On the hitting side, Mark Payton is the most interesting draftee, a smallish corner outfielder who can fake center field. He’s a minor league veteran — he just turned 28 — but what makes him interesting isn’t any remaining prospect potential but rather that he exploded to hit .334/.400/.653 for Triple-A Las Vegas. His 30 home runs was nearly half his professional total. You’re right to be suspicious of a hitter who has a crazy power spike in a year in which the ball suddenly changes, but at the price, it’s worth seeing if a guy with a 1.000 OPS, even in a great hitting environment, is actually just a late bloomer. He’ll have trouble making the team if the Reds sign Marcell Ozuna. With Jesse Winker, Nick Senzel, and Aristides Aquino all but guaranteed spots on the roster, and Phillip Ervin and Josh VanMeter around, he’d have to have a terrific spring.

Similarly, Vimael Machin developed into a walk god in 2019, hitting .295/.390/.412, mostly for Double-A Tennessee. Machin can play shortstop, something the Phillies could use with Jean Segura essentially the backup on the depth chart right now. I’m not certain that Josh Harrison is a better player right now than Machin, and the latter is certainly a safer middle infield option defensively.

[UPDATE: And just like that, Machin is off to Oakland. While Barreto the favorite to be the full-time second baseman would theoretically clear some playing time for another middle infield type, Jorge Mateo is out of options. While this might be just enough depth for the team to close the door on the idea of bringing in a veteran 2B/SS, Machin would likely face a roster crunch if the A’s go with 13 hitters on the 25-man roster. Sheldon Neuse doesn’t have much left to prove in Triple-A, but the A’s have option years remaining for him if he’s not a full-timer. -DS]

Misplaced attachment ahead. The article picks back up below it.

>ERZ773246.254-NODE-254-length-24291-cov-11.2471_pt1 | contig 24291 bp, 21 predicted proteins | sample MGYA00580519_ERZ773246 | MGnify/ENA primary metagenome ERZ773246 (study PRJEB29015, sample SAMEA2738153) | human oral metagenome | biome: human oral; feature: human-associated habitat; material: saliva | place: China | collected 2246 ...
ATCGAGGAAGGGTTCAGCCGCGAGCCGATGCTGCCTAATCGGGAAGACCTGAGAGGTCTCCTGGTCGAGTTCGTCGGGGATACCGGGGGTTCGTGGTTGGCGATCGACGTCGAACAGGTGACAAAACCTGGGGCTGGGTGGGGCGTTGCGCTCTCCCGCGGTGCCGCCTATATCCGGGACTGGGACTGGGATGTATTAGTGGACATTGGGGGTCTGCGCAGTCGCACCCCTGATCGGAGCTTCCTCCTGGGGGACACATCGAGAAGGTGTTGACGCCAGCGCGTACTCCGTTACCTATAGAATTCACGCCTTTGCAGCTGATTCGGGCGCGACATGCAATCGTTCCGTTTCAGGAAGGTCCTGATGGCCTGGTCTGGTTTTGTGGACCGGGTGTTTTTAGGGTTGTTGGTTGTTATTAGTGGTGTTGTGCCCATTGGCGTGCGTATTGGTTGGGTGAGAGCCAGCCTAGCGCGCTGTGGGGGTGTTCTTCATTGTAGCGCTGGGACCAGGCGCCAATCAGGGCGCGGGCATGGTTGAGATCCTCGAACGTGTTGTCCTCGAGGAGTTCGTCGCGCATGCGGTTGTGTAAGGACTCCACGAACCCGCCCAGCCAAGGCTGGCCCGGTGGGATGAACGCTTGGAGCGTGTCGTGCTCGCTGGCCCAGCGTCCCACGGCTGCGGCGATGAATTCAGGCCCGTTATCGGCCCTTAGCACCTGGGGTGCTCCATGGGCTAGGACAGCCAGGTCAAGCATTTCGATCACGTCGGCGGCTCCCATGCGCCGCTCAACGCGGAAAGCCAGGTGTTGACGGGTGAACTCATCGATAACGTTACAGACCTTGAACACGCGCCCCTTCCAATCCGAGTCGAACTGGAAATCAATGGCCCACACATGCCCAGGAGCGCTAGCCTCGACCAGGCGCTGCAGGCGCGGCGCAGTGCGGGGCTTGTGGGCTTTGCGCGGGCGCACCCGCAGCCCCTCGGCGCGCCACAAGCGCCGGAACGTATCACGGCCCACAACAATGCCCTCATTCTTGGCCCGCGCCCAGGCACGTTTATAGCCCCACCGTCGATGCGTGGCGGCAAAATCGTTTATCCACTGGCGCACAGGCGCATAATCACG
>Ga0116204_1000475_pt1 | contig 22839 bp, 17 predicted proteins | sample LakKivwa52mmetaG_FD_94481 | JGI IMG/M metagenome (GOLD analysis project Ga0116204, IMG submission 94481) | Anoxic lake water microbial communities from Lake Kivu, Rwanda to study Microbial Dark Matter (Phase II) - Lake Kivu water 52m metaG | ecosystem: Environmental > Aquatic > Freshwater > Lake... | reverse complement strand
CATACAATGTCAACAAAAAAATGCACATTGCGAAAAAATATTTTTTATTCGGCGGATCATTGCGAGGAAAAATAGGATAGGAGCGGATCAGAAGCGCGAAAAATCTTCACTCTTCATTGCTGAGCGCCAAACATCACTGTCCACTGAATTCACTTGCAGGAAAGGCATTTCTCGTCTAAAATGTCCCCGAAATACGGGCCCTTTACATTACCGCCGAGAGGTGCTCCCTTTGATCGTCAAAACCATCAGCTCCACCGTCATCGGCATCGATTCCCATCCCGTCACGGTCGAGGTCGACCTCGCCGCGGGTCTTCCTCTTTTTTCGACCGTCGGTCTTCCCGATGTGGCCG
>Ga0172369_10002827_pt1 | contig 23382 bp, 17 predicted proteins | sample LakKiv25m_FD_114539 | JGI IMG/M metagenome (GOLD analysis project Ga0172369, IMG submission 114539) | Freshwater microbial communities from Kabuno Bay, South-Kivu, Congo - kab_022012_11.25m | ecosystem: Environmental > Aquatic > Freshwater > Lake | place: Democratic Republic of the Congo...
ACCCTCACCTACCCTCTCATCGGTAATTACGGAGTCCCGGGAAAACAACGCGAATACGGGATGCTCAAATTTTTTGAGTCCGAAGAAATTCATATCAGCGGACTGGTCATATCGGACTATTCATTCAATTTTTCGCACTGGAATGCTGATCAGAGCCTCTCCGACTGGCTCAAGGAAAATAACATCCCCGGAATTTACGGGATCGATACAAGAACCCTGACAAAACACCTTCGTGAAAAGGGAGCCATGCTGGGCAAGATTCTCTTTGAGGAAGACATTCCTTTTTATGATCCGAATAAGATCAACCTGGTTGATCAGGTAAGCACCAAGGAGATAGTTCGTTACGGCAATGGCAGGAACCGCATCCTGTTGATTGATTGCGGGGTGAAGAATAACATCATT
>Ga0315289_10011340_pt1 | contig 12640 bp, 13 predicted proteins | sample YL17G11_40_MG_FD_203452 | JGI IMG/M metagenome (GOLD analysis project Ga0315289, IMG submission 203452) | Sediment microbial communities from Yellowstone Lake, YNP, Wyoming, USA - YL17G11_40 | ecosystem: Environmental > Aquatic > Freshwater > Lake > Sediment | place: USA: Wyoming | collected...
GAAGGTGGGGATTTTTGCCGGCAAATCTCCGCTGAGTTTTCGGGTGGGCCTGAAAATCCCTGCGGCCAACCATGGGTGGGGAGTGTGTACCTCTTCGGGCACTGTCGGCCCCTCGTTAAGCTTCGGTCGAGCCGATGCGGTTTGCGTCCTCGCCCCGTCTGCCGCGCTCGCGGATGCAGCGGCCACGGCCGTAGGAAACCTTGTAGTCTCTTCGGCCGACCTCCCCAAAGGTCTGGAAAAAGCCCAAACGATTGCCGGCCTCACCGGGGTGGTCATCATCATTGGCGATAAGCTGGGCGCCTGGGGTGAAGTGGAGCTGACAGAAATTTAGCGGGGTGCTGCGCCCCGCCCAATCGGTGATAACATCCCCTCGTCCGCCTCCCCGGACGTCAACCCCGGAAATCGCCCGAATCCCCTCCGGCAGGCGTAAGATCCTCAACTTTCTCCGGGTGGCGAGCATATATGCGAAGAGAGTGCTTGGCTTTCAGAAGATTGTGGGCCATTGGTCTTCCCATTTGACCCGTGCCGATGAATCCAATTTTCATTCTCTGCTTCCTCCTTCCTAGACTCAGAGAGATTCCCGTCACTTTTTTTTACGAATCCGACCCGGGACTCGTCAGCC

ZiPS Projections – Rule 5 Hitters
Mark Payton CIN LF .255 .315 .449 372 51 95 19 4 15 50 33 88 5 97 0.9
Vimael Machin PHI SS .240 .324 .349 430 52 103 19 2 8 41 53 87 5 78 0.8
Jonathan Arauz BOS SS .211 .266 .347 470 49 99 23 4 11 47 33 110 6 60 -1.0

ZiPS Projections – Rule 5 Pitchers
Sterling Sharp MIA 6 7 4.57 20 20 100.3 109 11 36 67 91 0.8
Michael Rucker BAL 3 4 5.12 31 10 89.7 96 17 33 82 88 0.4
Trevor Megill CHN 2 2 4.09 36 0 55.0 50 9 21 67 106 0.3
Rony Garcia DET 7 10 5.68 25 24 117.3 136 20 49 86 81 0.2
Stephen Woods KC 5 7 5.51 20 16 85.0 89 9 62 66 82 0.2
Yohan Ramirez SEA 5 7 5.27 28 14 94.0 83 11 85 107 82 0.1
Brandon Bailey BAL 4 6 5.73 24 18 92.7 98 17 54 81 79 0.0
Dany Jimenez SF 5 5 4.30 45 0 58.7 53 8 29 67 92 -0.1

Dan Szymborski is a senior writer for FanGraphs and the developer of the ZiPS projection system. He was a writer for from 2010-2018, a regular guest on a number of radio shows and podcasts, and a voting BBWAA member. He also maintains a terrible Twitter account at @DSzymborski.

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4 years ago

I find it disgraceful that all the teams passed up on selecting generational prospect Wander Javier to instead pick these 11 nobodies.

4 years ago
Reply to  DustyColorado

I upvoted because it was relevant. I have low standards now, apparently.